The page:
{:date (str date "T" hour ":00:00")
     :price price}))

(comment (get-eprice "2022-12-06" (hour-converter 2))
         (get-eprice "2022-12-06" (hour-converter 12)))

(defn get-prices
  "Returns a vector of maps with date and price for given `date`."
  (let [prices (map #(get-eprice date (hour-converter %)) (range 0 24))]

(comment (get-prices "2022-12-06")

;; TODO: Remember to open the next day comment, and comment out this day.
(defn print-day-prices
  "Prints tomorrow's electricity prices to standard output."
  (let [#_#_my-date (str
                     (-> (java.time.LocalDate/now)
                         (.plusDays 1)))
        my-date (str (java.time.LocalDate/now))
        prices (get-prices my-date)]
    (doseq [{:keys [date price]} prices]
      (println (str date "," price)))))

(comment (print-day-prices))


You can see that after each function I have a rich comment, i.e. inside the comment a simple test to manually call the function with some test data using the REPL. The calls are in comments so that in production Babashka is not evaluating those test calls.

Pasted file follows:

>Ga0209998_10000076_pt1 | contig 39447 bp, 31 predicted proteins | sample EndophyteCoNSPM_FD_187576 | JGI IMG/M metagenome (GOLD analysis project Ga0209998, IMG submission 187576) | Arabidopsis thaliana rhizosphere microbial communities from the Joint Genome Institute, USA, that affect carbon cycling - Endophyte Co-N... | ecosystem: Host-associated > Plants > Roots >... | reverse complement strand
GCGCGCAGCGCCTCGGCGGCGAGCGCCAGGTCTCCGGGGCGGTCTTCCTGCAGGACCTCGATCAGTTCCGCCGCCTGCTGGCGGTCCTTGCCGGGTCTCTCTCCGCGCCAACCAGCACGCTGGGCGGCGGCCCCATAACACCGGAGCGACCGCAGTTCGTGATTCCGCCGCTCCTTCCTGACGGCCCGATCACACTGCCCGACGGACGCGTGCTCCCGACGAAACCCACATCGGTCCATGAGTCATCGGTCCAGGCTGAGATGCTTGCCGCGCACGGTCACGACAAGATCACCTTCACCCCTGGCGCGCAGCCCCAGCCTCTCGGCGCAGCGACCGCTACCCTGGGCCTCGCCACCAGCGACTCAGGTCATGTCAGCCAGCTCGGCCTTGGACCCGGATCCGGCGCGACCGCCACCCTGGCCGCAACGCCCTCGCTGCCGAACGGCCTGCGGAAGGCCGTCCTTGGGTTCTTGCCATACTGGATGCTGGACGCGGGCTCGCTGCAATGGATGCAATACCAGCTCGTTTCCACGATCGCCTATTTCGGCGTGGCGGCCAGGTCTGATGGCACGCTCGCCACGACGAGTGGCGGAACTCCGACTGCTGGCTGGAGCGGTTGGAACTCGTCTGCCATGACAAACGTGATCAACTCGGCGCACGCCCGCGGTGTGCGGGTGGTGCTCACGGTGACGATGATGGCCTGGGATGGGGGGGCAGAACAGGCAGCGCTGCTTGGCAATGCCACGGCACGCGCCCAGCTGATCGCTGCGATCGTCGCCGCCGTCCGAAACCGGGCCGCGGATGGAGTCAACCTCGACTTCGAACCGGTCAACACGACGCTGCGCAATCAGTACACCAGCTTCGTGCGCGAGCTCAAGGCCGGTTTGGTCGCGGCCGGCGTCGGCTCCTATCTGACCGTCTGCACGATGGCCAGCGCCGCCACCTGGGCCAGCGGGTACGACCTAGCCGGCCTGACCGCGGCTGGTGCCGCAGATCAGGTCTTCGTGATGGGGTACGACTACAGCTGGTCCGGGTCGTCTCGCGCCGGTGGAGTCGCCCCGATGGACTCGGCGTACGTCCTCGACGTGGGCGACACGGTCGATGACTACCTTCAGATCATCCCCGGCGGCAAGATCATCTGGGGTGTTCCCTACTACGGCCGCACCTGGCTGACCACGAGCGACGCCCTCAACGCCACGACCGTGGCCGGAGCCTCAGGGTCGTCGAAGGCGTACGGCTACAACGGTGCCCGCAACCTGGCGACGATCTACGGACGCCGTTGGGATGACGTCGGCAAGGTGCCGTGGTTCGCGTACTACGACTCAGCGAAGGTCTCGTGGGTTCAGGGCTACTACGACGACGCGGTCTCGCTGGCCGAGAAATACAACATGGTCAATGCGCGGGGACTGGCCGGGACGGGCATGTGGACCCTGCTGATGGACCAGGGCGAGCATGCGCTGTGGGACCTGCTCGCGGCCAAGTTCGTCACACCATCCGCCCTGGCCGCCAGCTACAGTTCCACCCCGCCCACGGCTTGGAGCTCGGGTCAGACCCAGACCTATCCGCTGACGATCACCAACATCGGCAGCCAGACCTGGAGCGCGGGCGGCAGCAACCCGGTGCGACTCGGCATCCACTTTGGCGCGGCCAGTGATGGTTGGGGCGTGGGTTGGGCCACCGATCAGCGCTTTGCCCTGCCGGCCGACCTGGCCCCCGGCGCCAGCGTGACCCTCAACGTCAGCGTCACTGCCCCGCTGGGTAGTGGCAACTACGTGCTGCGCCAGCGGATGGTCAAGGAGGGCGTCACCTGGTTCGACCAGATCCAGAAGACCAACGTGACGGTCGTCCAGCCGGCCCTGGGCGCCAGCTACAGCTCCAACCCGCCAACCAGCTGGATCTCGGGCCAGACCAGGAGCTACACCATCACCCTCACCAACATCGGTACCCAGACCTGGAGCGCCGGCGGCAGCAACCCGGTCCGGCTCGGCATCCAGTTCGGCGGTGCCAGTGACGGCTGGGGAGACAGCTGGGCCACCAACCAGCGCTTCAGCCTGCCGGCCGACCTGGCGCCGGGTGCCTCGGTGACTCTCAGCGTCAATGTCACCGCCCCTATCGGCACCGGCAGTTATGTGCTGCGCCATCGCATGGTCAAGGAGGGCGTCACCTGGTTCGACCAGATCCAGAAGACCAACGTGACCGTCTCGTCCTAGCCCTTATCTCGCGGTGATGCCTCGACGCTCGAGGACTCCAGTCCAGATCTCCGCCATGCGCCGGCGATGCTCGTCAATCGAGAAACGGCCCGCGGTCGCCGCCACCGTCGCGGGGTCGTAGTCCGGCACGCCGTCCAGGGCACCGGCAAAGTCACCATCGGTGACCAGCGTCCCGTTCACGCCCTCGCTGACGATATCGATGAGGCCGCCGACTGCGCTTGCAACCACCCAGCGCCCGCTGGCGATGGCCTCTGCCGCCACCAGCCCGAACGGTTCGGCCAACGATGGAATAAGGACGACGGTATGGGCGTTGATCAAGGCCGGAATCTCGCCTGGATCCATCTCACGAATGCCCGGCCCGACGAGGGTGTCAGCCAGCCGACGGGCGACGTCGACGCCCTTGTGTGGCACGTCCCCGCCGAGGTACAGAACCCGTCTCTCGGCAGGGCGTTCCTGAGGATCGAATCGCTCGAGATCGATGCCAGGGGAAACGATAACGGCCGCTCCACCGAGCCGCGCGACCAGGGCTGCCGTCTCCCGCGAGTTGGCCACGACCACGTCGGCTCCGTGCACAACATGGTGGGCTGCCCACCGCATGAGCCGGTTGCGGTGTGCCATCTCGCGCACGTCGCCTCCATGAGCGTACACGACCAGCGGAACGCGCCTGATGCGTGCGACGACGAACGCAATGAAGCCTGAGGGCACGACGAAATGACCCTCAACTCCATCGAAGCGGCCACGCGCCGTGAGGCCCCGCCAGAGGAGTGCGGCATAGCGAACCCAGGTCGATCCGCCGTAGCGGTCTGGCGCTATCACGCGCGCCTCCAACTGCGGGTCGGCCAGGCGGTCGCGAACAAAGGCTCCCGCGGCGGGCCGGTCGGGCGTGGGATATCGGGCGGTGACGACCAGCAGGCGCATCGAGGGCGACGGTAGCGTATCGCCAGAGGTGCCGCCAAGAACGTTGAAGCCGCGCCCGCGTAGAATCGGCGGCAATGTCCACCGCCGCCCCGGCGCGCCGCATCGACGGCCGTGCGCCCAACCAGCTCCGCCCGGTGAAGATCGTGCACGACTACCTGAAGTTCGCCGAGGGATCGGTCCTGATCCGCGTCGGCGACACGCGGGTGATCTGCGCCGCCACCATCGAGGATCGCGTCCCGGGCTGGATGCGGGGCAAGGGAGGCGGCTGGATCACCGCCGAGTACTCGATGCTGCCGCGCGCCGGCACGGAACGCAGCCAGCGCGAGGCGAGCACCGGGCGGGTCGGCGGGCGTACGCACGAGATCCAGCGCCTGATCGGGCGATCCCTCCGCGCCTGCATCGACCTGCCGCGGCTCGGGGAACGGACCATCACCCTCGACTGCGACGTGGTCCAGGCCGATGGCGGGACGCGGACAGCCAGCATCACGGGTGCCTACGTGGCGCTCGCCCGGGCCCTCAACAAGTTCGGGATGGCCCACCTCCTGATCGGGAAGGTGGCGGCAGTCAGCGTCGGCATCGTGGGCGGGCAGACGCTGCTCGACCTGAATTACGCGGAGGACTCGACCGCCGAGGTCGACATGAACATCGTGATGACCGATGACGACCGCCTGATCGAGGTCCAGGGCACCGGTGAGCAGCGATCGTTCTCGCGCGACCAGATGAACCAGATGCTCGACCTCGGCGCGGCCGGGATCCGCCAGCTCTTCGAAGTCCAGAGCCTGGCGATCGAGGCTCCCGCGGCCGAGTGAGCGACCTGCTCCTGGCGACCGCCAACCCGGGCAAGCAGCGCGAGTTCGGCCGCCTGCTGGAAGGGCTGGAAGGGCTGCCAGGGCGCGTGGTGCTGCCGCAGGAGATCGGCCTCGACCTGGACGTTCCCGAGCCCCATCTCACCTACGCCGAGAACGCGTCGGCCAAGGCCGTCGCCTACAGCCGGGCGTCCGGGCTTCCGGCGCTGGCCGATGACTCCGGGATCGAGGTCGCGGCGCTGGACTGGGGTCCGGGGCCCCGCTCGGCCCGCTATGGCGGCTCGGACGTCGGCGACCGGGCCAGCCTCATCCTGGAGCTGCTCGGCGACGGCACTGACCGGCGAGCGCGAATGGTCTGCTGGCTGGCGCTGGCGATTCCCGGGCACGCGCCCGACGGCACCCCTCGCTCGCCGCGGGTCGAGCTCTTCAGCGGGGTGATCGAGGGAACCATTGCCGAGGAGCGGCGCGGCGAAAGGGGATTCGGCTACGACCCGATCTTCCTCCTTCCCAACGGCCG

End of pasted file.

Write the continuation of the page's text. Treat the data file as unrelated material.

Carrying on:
Then I created a simple cron configuration to call the Babashka script once a day:

39 14 * * * cd /opt/sahko; ./run-eprice.sh

… and run-eprice.sh:

#!/usr/bin/env bash

/usr/local/bin/bb /opt/sahko/src/clj/get_eprice.clj >> /opt/sahko/data/eprices.txt

I.e. my brother gets tomorrow’s prices but since I append the prices to the same file, he gets the historical prices as well, to satisfy his obsession to fiddle everything with Excel.

The eprices.txt file will have rows like:



After a few years of Clojure programming I’m pretty fluent with Clojure and I really like the language. The language design is wonderful, the standard library is great, and the REPL driven development makes programming really enjoyable and fast. Thanks to Babashka, I can now use Clojure when I previously used Bash or Python.

The writer is working at a major international IT corporation building cloud infrastructures and implementing applications on top of those infrastructures.

Kari Marttila